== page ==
“I’ve experienced how difficult it is. I will not recommend it,” he said. “There are Filipinos everywhere and they would recognize me. It was a good thing those who did were sympathetic to my situation.”

Lacson returned last March after the Court of Appeals revoked the arrest warrant issued against him by the Makati Regional Trial Court in connection with the double-murder case.

“Just let me clarify that I was not a fugitive from justice but a fugitive from injustice,” the senator said.

“If [Arroyo and her husband] have more enemies than I do, life on the run would be more difficult for them. I have done it. I know what I’m talking about,” he said.

But Sen. Edgardo Angara said Arroyo was sensitive to public opinion and would not gamble with her legacy as a world leader.

“[The world is small] and the pressure of international opinion is so great that I think no person who has occupied such a high position as the presidency would risk that kind of escape,” Angara said at the Kapihan sa Senado.

“Besides, news is instantaneous right now. Where would she hide in case her escape or failure to return is reported by the media?” Angara said. “Especially in this … era where there is practically no place to hide, the media will always find her. The long arm of the law is longer now than before.”

Right to travel

On the other hand, Sen. Miriam Defensor-Santiago told the Inquirer that Arroyo could take her appeal for medical treatment abroad to the United Nations Human Rights Commission.

Santiago, a constitutionalist, was careful not to tackle the merits of Arroyo’s petition for the Supreme Court to invalidate her inclusion in the immigration bureau’s watch list.

Instead, she discussed the constitutional provision on a person’s right to travel:

“In Philippine jurisprudence, the right to travel is a human right because it is included in the Bill of Rights.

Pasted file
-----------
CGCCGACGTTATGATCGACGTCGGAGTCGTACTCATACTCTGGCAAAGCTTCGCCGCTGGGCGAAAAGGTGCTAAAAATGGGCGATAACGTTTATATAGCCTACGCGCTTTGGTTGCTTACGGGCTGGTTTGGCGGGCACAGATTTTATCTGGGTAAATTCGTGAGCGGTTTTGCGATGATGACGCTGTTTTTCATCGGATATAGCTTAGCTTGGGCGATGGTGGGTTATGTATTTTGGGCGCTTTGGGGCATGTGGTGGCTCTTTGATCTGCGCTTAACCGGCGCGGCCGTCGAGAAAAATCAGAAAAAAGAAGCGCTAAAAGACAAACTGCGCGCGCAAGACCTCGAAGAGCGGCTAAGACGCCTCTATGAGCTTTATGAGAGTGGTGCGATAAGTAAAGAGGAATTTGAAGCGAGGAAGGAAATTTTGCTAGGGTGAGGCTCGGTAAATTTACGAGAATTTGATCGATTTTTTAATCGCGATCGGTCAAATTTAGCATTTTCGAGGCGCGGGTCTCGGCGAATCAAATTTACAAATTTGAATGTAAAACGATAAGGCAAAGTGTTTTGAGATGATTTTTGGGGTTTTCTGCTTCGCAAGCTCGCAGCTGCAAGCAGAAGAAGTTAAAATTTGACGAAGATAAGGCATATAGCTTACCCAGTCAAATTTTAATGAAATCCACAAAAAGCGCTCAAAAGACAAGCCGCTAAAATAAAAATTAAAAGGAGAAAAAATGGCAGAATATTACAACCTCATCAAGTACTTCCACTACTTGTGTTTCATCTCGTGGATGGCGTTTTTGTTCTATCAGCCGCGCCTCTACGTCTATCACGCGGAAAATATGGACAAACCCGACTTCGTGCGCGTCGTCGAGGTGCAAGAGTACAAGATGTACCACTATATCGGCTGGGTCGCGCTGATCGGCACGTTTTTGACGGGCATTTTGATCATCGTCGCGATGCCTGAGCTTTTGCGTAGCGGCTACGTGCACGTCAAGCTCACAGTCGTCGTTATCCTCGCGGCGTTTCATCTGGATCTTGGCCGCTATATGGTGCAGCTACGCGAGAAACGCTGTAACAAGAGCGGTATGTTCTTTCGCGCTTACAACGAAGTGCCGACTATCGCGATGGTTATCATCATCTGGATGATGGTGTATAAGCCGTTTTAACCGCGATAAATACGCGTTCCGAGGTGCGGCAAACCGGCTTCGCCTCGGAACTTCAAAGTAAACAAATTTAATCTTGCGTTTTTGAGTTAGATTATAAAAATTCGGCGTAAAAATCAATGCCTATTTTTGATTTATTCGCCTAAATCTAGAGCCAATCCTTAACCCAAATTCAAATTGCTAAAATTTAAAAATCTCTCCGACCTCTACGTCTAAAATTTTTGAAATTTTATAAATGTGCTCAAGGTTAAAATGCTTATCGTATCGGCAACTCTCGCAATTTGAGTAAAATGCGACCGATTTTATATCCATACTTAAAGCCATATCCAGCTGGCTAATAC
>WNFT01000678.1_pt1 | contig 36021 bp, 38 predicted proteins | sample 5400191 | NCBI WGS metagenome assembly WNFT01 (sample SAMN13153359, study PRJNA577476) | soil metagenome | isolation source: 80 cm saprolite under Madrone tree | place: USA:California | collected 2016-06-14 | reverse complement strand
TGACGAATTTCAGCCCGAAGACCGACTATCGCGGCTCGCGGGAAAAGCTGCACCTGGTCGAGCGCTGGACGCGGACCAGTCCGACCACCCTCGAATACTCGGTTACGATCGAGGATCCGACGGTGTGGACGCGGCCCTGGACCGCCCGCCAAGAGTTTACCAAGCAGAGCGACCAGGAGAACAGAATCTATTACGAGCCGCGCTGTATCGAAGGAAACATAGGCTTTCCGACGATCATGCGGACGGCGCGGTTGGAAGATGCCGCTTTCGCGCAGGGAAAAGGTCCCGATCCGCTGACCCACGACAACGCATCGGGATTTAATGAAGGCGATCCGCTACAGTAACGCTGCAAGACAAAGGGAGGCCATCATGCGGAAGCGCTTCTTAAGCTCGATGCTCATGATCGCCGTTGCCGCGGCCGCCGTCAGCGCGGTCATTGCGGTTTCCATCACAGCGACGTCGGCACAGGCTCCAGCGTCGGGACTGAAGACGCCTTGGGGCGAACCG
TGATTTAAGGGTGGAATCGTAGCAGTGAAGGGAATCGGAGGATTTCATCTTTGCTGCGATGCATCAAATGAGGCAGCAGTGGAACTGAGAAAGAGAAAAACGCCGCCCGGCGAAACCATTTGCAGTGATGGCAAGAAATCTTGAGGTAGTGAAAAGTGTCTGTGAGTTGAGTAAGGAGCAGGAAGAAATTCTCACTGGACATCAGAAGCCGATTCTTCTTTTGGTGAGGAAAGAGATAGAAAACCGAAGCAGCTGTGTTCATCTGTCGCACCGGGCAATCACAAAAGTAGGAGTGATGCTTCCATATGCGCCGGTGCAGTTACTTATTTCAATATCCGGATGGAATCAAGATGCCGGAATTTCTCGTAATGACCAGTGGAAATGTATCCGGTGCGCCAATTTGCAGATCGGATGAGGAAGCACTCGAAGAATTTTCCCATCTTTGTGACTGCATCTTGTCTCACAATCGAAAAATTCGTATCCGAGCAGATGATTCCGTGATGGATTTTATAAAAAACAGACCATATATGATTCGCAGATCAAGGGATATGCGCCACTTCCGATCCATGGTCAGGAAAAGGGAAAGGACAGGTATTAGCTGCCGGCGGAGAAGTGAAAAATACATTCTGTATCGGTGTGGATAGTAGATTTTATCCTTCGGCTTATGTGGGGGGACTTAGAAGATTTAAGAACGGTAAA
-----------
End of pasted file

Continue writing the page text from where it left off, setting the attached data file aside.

“Preventing a person to travel might give her the right to petition before the human rights commission of the UN. It allows private petitions from individuals. It is also a human rights issue.”

Sen. Joker Arroyo likewise cited the former President’s “human right” to travel, especially for medical purposes.

“Human rights are akin to Christian charity. The human body is inviolable. The Constitution prohibits cruel, degrading or inhumane punishment,” he said in a statement.

Senator Arroyo recalled that in 1975, President Aquino’s father, former Sen. Benigno “Ninoy” Aquino Jr., went on a hunger strike to protest the “abuses and excesses of martial law.”

The senator continued: “When his fast was reaching the irreversible point, the martial law rulers got alarmed because Ninoy refused to budge. [His] military handlers brought the weak and helpless Ninoy posthaste to V. Luna General Hospital, where military doctors nourished him back to health.

“Even the hard-boiled martial law rulers, with blood on their hands, gave way to Christian charity and human rights concerns. No balancing of competing interests, no selective and arbitrary application of rules.”

Burden of proof

Santiago said a person could be barred from leaving only if his/her flight would be a threat to “national security, public safety or public health.”

“Since travel is a constitutionally protected right, the burden of proof is on the party who seeks to prevent travel. Therefore, the burden of proof will be on the solicitor general. He has to prove that if the applicant leaves the country, the Philippines will be endangered in terms of security, health or safety,” she said.

“In the case of a particular applicant, the only way it can be proved that her departure will threaten national security is if it can be proved that while abroad, she might withdraw billions of pesos and fund a national uprising against the administration. That would be proof that her departure would be a threat to national security.”

‘National interest’

Both the President and De Lima used “national interest” to justify the denial of Arroyo’s application to seek medical help abroad for her cervical spondylosis and hypoparathyroidism.

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But Santiago said: “You cannot invoke national interest because that is not included in the provision of the Constitution. That is not what the Constitution says.”